St Gall's Sean Kelly thinking no further than Antrim SFC final and Erin's Own
YOU have to go back to 1998 to find a winner of the Antrim Senior Football Championship that was someone other than St Gall’s or Cargin.
In 1998, it was St John’s who annexed the title, but for the proceeding 17 years the championship crown has been divvied up between the men from Milltown and Erin’s Own. 2016 will be no different.
However, within this gross imbalance in Antrim football lies another imbalance. Of those 17 titles, St Gall’s have taken 13 of them, leaving Cargin to pick over the not inconsiderable scraps of four county championships in that period.
It’s fitting therefore that the reigning champions and this century’s Antrim kingpins have been kept apart in this year’s championship until the final, just as they were in 2004, 2010, 2013 and 2014 - all of which St Gall’s won.
Sean Kelly has been there for every one of St Gall’s county triumphs and will be hoping to make it medal number 14 on Sunday, but he insists the Belfast men will not be resting on their many laurels against Cargin.
“It’s not in our nature to think about pervious victories or finals in the run up to a game and I can’t imagine it would come into Cargin’s thinking either,” said Kelly in reference to Erin’s Own nightmarish final record against St Gall’s.
“We’ve always looked at the match in front of us and that’s a strategy that’s worked. We’ll be coming up against a strong Cargin side, who’ve had a good championship so far. Okay, Creggan gave them a scare in the first game, but they were better in the replay and they were very, very good in the semi-final against St John’s. So we’ve enough to worry about in terms of this game.”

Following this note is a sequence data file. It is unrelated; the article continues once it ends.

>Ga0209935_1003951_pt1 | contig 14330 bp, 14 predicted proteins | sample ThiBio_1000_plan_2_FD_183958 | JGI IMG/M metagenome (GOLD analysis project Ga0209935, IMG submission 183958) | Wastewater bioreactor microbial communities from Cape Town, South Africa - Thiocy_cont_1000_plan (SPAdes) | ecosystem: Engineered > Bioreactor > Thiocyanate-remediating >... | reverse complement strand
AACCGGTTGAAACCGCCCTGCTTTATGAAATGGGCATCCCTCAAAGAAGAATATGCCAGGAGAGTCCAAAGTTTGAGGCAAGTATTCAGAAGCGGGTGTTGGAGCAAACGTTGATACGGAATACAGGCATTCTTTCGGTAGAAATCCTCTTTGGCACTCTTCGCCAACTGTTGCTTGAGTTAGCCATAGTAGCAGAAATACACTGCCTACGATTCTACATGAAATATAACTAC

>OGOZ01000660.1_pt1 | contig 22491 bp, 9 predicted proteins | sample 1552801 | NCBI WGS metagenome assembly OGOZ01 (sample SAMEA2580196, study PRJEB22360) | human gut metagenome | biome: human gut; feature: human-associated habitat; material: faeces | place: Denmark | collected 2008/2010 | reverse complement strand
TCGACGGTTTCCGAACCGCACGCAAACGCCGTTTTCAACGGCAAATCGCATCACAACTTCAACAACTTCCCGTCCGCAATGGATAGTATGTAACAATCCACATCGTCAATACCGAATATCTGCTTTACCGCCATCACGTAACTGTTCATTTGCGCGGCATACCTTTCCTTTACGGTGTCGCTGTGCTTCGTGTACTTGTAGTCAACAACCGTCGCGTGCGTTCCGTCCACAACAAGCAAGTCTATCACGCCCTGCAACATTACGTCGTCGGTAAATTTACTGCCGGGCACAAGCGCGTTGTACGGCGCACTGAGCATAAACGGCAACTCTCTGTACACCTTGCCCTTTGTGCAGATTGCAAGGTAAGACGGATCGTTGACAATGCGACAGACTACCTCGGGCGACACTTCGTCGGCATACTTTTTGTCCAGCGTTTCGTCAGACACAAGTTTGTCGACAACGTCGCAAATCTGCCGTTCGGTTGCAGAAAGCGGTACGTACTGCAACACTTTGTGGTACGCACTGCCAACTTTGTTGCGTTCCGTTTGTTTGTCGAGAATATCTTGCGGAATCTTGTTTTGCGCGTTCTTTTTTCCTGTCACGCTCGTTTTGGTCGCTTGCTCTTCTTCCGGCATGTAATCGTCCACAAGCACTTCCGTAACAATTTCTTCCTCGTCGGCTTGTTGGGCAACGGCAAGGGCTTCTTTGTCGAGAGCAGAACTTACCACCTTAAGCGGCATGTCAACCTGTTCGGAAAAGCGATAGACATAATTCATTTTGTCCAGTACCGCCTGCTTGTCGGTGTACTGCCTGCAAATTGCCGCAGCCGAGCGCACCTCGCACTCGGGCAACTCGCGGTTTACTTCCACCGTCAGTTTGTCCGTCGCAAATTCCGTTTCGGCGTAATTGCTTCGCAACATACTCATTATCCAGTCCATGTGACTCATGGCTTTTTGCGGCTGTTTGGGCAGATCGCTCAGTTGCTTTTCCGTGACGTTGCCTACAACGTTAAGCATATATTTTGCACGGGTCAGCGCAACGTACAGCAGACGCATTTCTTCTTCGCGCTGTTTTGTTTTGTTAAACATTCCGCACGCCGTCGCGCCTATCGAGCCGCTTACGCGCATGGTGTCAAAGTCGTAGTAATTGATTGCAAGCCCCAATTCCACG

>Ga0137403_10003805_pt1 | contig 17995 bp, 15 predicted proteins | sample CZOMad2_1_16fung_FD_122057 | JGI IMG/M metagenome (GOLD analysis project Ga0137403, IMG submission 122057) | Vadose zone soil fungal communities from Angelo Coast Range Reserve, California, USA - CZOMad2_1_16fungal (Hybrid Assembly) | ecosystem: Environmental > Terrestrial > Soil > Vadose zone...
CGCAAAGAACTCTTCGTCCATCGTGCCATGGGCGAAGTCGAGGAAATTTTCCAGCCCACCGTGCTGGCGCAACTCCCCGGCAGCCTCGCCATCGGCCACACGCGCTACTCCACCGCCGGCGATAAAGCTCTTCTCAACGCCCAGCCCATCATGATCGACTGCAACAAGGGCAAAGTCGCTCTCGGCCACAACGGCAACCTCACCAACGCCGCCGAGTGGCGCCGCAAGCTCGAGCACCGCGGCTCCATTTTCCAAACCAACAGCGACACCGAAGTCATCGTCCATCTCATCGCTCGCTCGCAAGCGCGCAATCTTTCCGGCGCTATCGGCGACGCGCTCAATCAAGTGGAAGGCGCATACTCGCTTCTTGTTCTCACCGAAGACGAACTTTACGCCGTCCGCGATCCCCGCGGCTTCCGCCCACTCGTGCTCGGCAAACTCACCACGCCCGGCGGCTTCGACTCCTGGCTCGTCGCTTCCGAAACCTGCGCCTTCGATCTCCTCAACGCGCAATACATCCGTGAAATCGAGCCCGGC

While Cargin have been impressive since that opening day scare against Creggan, racking up a total of 1-21 in that semi-final with St John’s, Kelly admits St Gall’s have work to do ahead of the Corrigan Park final.
It took a late surge to see off Portglenone in the quarter-final, while Lámh Dhearg were winning their last-four clash with five minutes to play, only for Mickey Pollock and substitute Conor McGourty to turn the tide in the Milltown club’s favour.
“We’ve been lucky enough so far this year,” said Kelly, who scored what turned out to be a crucial goal against the Hannahstown side.
“The semi-final with Lámh Dhearg was difficult – it could’ve been lights out for us. They put themselves in front on a couple of occasions.”
The veteran defender says the five-week gap between their win over Portglenone and their game with Lámh Dhearg didn’t help either: “It’s [the gap between games] not so much about staying focused, but it is hard to know where you’re at, fitness wise and in terms of sharpness.
"Some of the lads were able to head down to Kilmacud’s All-Ireland Sevens, which will have kept them on the ball, but I was told I was too old to go!”
The introduction of Conor McGourty in the semi-final was a big boost for St Gall’s - he finished the game with four points - and Kelly agrees it is good to have him available for the final.
“Conor is a good fella to have if needs be, but he would tell you himself that Brendan Bradley was another key player who came off the bench in the semi,” he said.
“It’s nice to have a player like Conor to come on, but we’re going to need more than Conor on form if we’re to win the final. As they say, we’re going to need all 20 in our squad to show up on the day.”
While Kelly is wary of treating Sunday’s clash as any more than a standalone game, he admits St Gall’s v Cargin is the final most neutrals would have wanted to see at the start of the championship.
“I’d say it’s probably the most attractive final pairing, yeah. If you speak to most people around the county, it’s what they wanted to see," he added.
“There’s a lot of talk about an ‘old’ St Gall’s team against an ‘up and coming’ Cargin side, so that adds another dimension.”
Thirteen finals down the line and with the 14th coming up the tracks fast, ‘old’ remains a foreign concept to Sean Kelly - experienced yes, but old can wait.